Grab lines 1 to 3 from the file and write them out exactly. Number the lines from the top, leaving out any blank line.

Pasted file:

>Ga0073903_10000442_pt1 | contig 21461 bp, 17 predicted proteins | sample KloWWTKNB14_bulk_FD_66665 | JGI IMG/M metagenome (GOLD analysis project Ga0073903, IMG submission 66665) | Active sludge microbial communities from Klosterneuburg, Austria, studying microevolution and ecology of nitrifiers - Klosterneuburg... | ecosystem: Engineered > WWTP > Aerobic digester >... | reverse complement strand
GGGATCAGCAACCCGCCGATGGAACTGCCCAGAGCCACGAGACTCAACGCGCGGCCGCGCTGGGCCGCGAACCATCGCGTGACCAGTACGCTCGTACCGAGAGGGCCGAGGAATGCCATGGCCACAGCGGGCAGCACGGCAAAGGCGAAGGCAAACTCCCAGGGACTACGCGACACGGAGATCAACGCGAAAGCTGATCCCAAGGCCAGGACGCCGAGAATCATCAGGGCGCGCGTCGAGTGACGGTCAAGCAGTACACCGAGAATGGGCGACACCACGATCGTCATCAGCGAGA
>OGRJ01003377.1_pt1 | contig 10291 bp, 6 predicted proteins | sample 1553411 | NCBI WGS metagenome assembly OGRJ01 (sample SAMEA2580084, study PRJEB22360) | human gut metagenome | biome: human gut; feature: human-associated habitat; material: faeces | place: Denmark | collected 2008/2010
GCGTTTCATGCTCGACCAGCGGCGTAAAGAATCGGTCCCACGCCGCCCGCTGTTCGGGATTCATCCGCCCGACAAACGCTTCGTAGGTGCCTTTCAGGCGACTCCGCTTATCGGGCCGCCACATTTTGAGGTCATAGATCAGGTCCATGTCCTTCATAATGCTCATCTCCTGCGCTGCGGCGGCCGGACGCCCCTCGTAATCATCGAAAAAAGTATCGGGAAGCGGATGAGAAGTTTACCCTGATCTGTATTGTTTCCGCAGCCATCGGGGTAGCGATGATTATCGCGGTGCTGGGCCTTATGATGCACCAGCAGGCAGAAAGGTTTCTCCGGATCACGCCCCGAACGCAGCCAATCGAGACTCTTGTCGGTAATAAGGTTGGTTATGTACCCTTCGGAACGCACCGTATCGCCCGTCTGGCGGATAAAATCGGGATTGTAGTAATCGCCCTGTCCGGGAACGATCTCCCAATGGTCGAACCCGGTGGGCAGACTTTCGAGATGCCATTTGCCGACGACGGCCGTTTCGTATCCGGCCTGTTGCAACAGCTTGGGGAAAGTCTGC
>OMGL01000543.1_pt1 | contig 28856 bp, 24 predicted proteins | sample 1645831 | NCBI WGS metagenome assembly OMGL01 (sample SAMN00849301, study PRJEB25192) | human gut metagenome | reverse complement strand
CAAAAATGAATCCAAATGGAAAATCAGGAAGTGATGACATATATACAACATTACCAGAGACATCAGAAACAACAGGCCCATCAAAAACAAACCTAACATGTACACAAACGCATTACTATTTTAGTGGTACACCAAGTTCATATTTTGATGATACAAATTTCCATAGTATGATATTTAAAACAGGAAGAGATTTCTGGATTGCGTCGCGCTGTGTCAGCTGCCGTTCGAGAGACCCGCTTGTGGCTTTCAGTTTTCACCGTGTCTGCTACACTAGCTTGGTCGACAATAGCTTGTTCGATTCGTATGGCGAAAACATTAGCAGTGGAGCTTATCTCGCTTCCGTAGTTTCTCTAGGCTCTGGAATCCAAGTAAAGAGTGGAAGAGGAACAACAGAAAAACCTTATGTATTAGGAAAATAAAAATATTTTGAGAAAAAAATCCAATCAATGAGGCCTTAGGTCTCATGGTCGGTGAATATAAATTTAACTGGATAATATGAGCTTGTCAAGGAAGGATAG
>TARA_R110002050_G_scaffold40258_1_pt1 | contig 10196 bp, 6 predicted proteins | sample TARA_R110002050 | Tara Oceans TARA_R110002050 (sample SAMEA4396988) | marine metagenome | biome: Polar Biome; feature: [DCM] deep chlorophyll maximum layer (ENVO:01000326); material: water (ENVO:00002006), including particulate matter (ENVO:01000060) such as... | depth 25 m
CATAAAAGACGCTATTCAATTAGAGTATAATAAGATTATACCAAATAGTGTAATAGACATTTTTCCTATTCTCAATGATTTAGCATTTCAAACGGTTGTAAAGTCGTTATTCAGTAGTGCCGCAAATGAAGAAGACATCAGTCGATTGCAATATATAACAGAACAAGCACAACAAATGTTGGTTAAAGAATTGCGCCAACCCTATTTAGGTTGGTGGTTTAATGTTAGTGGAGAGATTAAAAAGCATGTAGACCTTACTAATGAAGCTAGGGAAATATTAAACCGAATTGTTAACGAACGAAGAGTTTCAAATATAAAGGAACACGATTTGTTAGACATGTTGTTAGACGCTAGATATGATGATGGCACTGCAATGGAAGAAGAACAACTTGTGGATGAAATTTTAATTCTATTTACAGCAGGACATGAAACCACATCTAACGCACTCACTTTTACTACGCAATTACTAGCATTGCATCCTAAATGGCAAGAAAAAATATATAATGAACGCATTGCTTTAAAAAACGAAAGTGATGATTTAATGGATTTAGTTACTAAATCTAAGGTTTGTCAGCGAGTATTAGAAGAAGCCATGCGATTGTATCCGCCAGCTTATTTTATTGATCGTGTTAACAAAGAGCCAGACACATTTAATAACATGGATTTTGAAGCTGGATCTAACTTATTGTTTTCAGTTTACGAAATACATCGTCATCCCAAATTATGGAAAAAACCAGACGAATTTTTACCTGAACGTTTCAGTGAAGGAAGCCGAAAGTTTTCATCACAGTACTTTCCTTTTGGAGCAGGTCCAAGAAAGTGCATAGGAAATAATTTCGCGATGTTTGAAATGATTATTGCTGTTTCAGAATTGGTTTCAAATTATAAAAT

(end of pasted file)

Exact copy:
>Ga0073903_10000442_pt1 | contig 21461 bp, 17 predicted proteins | sample KloWWTKNB14_bulk_FD_66665 | JGI IMG/M metagenome (GOLD analysis project Ga0073903, IMG submission 66665) | Active sludge microbial communities from Klosterneuburg, Austria, studying microevolution and ecology of nitrifiers - Klosterneuburg... | ecosystem: Engineered > WWTP > Aerobic digester >... | reverse complement strand
GGGATCAGCAACCCGCCGATGGAACTGCCCAGAGCCACGAGACTCAACGCGCGGCCGCGCTGGGCCGCGAACCATCGCGTGACCAGTACGCTCGTACCGAGAGGGCCGAGGAATGCCATGGCCACAGCGGGCAGCACGGCAAAGGCGAAGGCAAACTCCCAGGGACTACGCGACACGGAGATCAACGCGAAAGCTGATCCCAAGGCCAGGACGCCGAGAATCATCAGGGCGCGCGTCGAGTGACGGTCAAGCAGTACACCGAGAATGGGCGACACCACGATCGTCATCAGCGAGA
>OGRJ01003377.1_pt1 | contig 10291 bp, 6 predicted proteins | sample 1553411 | NCBI WGS metagenome assembly OGRJ01 (sample SAMEA2580084, study PRJEB22360) | human gut metagenome | biome: human gut; feature: human-associated habitat; material: faeces | place: Denmark | collected 2008/2010